When Do Children Stop Napping and What To Do Instead

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When Do Children Stop Napping and What To Do Instead. No nap does not mean no break. This is when you add rest time.

Child reading a book while resting

Earlier this week, I discussed at length when do kids stop napping. It seems odd. You work so long and hard to get that solid baby sleep. You sacrifice to have that daytime sleep each day. You stay home so baby can get the sleep she needs. You time naps. You know the moment she falls asleep. You make sure the environment is such that baby can stay asleep. You make a lot of effort for naps.

So now it seems odd to wonder when is a child ready to stop napping. From one month old, you worked to keep naps. Now you are wondering when to stop naps?

When Do Children Stop Napping

Once your child is four years old, he or she will be ready to stop taking naps. Will your child need naps after age four? Sometimes. Most sleep for a child four years old or older can be achieved at night.

What to Do Instead of Naps

Once your child is done with nap time each day, you want to replace that afternoon nap with rest time. Your child will go from one nap a day to one rest time a day. Remember, toddler sleep is very important. A toddler is not ready to not nap each day. You still want an official nap schedule for toddlers and until about four years old. At that point, you move to rest time.

With that said, some families do move to rest time earlier than age four. Read Toddler Refuses to Nap? Implement Rest Time Rules Instead to read how this family made the transition as a two year old.

“I also wasn’t ready for that glorious toddler nap to be gone. I needed the quiet time for me as well!

Our daughter did, however, need a really big change to happen, because she was fighting the nap and it had suddenly become a battle.

Minor toddler nap time battles happen, but we had entered a massive battle phase that I just couldn’t take any longer.”

Only a parent can decide when their individual child is absolutely read to leaven nap time behind. Be sure it is a parent decision and not a parent reaction to a child. Do not drop sleep before your child is ready to drop sleep. I love this thought in the article Rest Time for Preschoolers:

“Preschool-aged children still need a lot of sleep.  These kids range from age 3 to 5 and should be getting 10 to 13 hours of sleep at night, and they might need additional daytime sleep.

With busy schedules, kids can end up going to bed later than would be ideal.  And in order to get everyone up and where they need to be in the morning they have to wake up earlier too.  This makes the finding quiet rest time even more important.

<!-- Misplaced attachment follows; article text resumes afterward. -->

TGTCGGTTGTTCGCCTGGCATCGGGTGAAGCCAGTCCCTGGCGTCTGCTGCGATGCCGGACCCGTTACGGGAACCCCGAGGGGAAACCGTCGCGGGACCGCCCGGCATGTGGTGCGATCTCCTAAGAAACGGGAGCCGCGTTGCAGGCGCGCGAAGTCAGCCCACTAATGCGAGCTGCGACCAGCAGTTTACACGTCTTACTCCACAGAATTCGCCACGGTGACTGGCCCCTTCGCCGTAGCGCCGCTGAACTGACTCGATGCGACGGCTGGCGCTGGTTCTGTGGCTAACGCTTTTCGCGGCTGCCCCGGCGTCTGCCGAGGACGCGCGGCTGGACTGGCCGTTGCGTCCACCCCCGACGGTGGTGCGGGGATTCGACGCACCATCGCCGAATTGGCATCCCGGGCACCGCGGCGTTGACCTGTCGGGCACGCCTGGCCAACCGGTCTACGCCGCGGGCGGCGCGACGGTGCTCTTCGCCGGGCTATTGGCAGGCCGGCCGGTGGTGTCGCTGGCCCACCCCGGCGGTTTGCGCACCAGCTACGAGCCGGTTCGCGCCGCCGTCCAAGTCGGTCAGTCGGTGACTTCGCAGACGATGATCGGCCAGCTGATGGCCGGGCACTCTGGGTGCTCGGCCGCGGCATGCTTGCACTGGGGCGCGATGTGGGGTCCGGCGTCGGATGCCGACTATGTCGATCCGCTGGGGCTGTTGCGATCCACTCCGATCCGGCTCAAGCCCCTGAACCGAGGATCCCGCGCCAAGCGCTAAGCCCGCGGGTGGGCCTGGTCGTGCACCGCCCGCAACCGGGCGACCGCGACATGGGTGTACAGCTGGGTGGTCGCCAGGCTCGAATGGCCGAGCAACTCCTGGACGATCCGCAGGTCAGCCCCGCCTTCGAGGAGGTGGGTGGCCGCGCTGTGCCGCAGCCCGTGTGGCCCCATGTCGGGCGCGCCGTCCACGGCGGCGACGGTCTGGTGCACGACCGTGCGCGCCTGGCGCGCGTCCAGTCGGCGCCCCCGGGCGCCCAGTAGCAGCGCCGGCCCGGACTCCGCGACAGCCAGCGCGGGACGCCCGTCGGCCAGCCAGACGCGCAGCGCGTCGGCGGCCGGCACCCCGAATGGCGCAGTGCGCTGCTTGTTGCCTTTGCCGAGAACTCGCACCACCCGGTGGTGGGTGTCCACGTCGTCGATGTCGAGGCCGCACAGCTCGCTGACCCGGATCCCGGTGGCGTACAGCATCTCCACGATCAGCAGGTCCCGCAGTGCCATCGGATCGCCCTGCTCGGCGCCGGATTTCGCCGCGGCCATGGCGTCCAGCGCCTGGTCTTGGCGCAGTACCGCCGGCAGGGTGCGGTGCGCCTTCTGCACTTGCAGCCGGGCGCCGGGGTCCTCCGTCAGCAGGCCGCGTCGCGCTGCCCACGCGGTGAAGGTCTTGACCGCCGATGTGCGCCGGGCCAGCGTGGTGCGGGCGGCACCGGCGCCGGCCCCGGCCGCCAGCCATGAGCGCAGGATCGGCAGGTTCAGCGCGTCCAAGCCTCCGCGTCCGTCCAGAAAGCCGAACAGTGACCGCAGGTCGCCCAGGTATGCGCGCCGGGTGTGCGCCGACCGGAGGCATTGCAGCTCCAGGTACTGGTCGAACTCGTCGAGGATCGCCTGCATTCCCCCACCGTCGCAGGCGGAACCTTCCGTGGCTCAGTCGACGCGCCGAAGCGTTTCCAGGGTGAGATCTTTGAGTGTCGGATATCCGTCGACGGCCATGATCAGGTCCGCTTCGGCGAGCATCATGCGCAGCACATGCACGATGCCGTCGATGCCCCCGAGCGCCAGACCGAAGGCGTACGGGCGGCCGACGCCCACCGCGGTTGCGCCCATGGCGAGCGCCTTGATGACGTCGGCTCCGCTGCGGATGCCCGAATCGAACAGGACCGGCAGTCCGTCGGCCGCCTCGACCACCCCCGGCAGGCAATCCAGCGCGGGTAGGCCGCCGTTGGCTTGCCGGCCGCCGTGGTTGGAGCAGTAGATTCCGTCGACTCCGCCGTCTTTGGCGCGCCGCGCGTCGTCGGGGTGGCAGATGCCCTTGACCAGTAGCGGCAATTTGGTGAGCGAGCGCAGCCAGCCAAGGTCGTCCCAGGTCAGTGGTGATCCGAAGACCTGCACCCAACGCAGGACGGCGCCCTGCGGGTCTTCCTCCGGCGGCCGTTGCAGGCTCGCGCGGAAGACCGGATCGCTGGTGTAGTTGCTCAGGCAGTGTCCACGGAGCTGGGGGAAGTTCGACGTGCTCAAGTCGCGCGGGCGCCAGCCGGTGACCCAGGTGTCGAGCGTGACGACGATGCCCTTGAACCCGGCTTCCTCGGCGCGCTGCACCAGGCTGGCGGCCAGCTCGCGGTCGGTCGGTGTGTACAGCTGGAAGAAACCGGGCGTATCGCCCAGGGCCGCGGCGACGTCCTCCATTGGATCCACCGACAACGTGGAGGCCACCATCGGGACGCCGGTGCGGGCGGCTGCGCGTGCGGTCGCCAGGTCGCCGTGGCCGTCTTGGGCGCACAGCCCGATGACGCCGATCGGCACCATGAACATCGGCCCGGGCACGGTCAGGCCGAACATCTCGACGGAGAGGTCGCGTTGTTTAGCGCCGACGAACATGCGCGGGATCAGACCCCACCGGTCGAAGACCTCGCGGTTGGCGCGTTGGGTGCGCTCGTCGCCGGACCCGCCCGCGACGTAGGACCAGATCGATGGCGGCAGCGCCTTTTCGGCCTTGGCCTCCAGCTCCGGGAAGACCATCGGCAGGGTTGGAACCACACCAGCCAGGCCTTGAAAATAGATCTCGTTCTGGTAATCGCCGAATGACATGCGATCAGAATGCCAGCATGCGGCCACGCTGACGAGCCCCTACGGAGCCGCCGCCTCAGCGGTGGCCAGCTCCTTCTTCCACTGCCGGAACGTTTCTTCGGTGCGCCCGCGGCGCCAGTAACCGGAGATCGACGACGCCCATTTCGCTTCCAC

The most important thing is to look at your child’s age and sleep needs, not just what school level they are at.”

Why Do Rest Time?

You might be wondering, can’t I just drop the nap without rest time? I give reasons why you want rest time in How to Do Rest Time Instead of Naps. Rest time allows for a break for the entire family. This allows time to recharge, to pause, and to reset. Rest time can be done so long as the child lives at home really, so rest time can benefit long term as needed. I love the benefit of rest time listed in Rest Time for Older Children:

“Children have more pressure on them today than ever before. School is exhausting. More and more often downtime as school is being minimized in order to squeeze in more time for further academics. Our children have 20 minutes for lunch and 15 minutes for recess! That is barely 30 minutes out of a 7 hour day for any sort of break.

Establishing a consistent rest time allows the child to plan for this time. A break. A chance to breathe and feel refreshed. It not only makes a huge difference in their ability to function the rest of the day, but also in their overall attitude and demeanor towards others in the family unit.”

Conclusion

When it is time for your child to stop napping, it is not time for your child to stop resting. Add in some rest time each day that you can. Be sure to respect bedtime so your child still gets enough sleep in a 24 hour period. Rest time is a great way to give opportunity for naps if it is needed while not requiring a nap each day.

When Do Children Stop Napping with a picture of a child reading

valplowman

Valerie, also known as The Babywise Mom, is the mother to four children. She has been blogging on Babywise and general parenting since 2007. She has a degree in technical writing and loves using those skills to help parents be the best parents they can be! Read her book, The Babywise Mom Nap Guide, to get help on sleep from birth through the preschool years. You can also find her writing at Babywise.life, Today Parenting, and Her View From Home. Read more about Valerie and her family on the About page. Follow her on FacebookPinterest, and Instagram for more tips and helps.

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